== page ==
Fashioning the Silver Fork Novel: 1st Edition (Paperback) book cover

Fashioning the Silver Fork Novel

1st Edition

By Cheryl A Wilson


224 pages

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Paperback: 9781138664548
pub: 2016-01-21
Hardback: 9781848932074
pub: 2012-06-01

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Fashion and celebrity may be twenty-first century obsessions, but they were also key concepts in Regency culture. Both celebrated and condemned for their popularity, silver fork novels were extremely prolific during this period. This study looks at the social and literary impact of this significant genre.


"Glimpses of the silver fork novel’s cultural prominence have surely produced a desire among critics for a wider, deeper view of this genre’s aesthetic qualities and ideological effects. Wilson’s book…inform[s] readers about a number of topics about which they need to know if they wish to make more specialized arguments about the silver fork novel’s contexts and influence. Wilson…explain[s]…how these novels and novelists banked on the reading public’s fascination with the apparently exclusive world of aristocratic society. She then moves on to make other parts of the genre legible to readers who might be unfamiliar with them. [The book] reflect[s] some of the critical trends that have characterized nineteenth-century studies over the past few decades—a more serious interest in marginal, non-canonical literary works; a move toward increasingly factual, less abstract accounts of literary history; and an attempt to recover the concrete mechanisms of literary production and reception." --Amanpal Garcha, The Ohio State University, Victorian Studies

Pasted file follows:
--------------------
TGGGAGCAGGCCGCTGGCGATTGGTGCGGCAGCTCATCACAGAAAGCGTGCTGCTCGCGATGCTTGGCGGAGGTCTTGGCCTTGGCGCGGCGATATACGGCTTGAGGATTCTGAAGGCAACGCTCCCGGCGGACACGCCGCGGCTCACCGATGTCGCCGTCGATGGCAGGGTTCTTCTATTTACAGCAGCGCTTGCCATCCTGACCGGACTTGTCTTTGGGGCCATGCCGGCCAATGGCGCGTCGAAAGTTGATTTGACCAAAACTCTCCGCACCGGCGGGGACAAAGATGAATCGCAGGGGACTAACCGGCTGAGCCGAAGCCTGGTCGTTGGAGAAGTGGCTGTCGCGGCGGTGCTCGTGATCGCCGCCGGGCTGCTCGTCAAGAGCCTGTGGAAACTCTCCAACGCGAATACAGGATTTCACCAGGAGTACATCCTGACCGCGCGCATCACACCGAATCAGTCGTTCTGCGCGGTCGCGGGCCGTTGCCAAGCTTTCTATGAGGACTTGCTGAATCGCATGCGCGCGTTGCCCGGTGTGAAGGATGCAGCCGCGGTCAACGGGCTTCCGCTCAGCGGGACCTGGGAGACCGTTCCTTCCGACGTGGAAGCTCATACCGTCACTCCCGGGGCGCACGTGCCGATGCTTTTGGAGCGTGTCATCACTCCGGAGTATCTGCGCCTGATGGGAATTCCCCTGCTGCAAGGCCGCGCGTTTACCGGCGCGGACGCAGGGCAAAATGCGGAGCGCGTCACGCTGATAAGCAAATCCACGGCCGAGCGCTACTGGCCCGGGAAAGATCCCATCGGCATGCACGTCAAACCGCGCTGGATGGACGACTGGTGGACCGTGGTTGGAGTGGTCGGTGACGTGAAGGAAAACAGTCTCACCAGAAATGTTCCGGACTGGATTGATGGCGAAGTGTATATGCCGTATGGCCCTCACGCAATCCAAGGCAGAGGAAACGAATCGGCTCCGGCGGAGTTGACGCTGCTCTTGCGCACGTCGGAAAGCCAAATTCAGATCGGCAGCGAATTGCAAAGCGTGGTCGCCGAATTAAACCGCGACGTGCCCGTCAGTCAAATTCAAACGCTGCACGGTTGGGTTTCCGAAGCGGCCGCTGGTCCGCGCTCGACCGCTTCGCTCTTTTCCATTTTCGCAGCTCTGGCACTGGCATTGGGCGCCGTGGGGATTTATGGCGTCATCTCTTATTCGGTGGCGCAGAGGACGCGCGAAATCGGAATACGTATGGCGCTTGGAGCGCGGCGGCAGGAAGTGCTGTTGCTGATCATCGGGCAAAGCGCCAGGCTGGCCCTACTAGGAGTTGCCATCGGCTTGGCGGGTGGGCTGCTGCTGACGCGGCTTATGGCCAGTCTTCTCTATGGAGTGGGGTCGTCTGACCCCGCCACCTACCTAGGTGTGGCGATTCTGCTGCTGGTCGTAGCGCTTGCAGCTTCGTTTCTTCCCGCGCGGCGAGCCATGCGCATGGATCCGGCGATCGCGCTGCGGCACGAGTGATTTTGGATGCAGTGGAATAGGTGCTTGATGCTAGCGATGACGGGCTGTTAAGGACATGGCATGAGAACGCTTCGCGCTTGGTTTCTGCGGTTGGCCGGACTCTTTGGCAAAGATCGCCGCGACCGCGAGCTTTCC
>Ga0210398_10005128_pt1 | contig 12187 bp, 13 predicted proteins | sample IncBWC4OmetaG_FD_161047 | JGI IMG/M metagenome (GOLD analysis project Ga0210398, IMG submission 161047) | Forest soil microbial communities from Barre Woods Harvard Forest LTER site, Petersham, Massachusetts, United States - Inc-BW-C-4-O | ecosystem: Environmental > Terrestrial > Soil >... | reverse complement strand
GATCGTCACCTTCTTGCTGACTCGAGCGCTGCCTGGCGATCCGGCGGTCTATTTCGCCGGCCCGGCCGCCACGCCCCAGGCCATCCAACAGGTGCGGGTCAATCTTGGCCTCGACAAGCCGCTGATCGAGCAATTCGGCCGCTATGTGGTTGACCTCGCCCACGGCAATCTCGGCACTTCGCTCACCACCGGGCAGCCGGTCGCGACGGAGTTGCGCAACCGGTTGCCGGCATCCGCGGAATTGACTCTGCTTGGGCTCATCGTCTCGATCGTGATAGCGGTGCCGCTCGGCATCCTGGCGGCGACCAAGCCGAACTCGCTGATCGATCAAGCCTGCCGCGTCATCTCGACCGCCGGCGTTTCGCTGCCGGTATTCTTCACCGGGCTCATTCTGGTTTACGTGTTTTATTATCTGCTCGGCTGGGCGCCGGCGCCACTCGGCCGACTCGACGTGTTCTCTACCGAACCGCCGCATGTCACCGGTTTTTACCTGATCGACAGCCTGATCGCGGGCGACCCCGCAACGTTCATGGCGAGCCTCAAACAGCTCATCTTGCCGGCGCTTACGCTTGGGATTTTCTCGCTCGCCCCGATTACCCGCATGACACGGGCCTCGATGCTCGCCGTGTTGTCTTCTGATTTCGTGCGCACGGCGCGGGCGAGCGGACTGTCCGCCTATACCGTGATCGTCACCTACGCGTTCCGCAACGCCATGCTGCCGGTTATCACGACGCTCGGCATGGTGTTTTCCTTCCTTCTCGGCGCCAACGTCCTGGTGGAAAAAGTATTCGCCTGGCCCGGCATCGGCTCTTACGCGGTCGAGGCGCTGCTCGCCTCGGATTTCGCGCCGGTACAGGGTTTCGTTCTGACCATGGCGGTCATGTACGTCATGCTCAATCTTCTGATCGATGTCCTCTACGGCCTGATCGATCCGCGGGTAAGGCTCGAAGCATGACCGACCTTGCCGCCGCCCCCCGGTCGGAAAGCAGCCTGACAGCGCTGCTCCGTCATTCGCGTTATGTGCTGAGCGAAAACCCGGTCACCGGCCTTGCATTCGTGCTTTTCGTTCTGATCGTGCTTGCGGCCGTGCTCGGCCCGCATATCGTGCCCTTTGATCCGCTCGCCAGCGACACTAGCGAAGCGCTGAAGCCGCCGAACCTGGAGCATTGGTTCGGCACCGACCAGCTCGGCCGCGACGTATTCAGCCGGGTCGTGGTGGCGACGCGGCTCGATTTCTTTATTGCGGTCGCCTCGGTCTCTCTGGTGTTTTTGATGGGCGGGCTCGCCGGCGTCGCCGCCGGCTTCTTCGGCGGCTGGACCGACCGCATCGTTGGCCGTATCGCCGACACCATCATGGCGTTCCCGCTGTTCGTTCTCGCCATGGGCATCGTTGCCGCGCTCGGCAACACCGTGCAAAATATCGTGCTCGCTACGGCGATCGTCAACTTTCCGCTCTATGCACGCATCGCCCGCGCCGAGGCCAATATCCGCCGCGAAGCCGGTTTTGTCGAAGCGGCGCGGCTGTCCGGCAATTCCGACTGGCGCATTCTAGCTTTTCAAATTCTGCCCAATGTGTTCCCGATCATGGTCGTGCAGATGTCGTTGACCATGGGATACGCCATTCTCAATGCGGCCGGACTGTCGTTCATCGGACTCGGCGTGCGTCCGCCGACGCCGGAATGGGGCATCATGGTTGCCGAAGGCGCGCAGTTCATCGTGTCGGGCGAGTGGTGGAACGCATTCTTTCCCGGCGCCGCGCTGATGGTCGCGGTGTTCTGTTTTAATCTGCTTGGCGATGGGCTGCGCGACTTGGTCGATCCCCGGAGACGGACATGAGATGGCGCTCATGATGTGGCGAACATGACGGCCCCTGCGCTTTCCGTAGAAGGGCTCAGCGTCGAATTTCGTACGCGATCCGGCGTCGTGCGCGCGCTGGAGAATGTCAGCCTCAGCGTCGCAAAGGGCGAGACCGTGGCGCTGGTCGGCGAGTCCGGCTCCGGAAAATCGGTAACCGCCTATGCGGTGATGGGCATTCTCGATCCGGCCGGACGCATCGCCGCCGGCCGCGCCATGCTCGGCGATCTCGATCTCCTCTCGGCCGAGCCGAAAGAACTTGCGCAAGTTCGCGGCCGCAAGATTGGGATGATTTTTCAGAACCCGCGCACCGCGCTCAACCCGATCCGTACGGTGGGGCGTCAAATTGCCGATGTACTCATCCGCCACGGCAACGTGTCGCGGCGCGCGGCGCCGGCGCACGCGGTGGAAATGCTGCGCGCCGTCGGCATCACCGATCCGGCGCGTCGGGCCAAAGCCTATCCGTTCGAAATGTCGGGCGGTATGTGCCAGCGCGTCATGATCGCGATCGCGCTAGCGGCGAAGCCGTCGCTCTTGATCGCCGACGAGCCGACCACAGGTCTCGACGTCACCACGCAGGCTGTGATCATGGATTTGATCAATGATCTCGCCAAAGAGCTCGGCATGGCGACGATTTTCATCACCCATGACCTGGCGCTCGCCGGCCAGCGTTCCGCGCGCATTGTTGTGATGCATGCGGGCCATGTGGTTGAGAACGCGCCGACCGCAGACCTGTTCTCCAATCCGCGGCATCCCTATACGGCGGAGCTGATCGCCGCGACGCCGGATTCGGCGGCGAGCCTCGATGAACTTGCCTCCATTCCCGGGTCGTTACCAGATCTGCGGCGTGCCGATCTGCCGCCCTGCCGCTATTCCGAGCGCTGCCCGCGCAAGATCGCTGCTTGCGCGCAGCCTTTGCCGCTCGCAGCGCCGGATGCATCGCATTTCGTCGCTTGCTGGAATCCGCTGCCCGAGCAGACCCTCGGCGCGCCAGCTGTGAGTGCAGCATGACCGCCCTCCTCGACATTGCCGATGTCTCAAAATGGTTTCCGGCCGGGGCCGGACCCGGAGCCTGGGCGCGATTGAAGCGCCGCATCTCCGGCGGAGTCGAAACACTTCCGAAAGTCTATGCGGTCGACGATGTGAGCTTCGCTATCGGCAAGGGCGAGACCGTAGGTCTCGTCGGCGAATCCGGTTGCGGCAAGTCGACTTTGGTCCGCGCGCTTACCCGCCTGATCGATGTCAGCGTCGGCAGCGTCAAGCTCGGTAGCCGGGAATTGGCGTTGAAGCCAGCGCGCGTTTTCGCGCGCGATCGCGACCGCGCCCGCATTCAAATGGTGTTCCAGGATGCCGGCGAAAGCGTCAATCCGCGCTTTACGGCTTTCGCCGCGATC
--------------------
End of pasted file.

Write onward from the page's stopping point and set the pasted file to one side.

About the Series

Literary Texts and the Popular Marketplace

In the past, the critics and writers who formulated the boundaries of the literary canon in British literature restricted its membership to ‘high culture’ and the ‘highbrow’. Writers whose work lies outside these selectively applied parameters of literary taste and value have been assigned to the derogatory category of ‘middlebrow’ or ‘popular’ literature. Some of these writers were rejected from the canon by their willing embrace of popular appeal, and their openness to a wide readership. Many texts were not included because they were written by women, addressed women’s concerns, or because they were concerned with middle- and working-class values and aspirations that were inimical to the literature of high culture. Other categories that have been disadvantaged by the institutional application of canonicity in British literary culture include regionality, the literature of impairment, political stance, and writers of colour.

This series offers monographs and edited collections of essays that examine the extents and effects of writing that resists the regulation of the canon. Crossing both cultural and geographic boundaries, this series brings together studies of texts, writers, readers, producers, and distributors. It will highlight current debates about the politics of mainstream readerships and media, about the designation of audiences and material methods of circulation, and will address contemporary critical concerns. By attending to how these texts resist the ‘high’ cultural imperative the works in this series make it possible to learn how culture is commodified for particular classes, and the role that gender and social class play in the production of those categories.

Manuscripts should be in the range of 80,000 to 100,000 words. Proposals should be eight to ten pages in length and should include a brief overview of the relevant scholarship in the field, the contribution which your work will make, a breakdown of the contents by chapter, an account of the number and type of illustrations, a brief survey of competing works, to whom the proposed book could be marketed, and the intended audience. Proposals should include a minimum of two sample chapters.

Please send all queries and proposals to the series editors, Kate Macdonald ( and Ann Rea (, for preliminary review.

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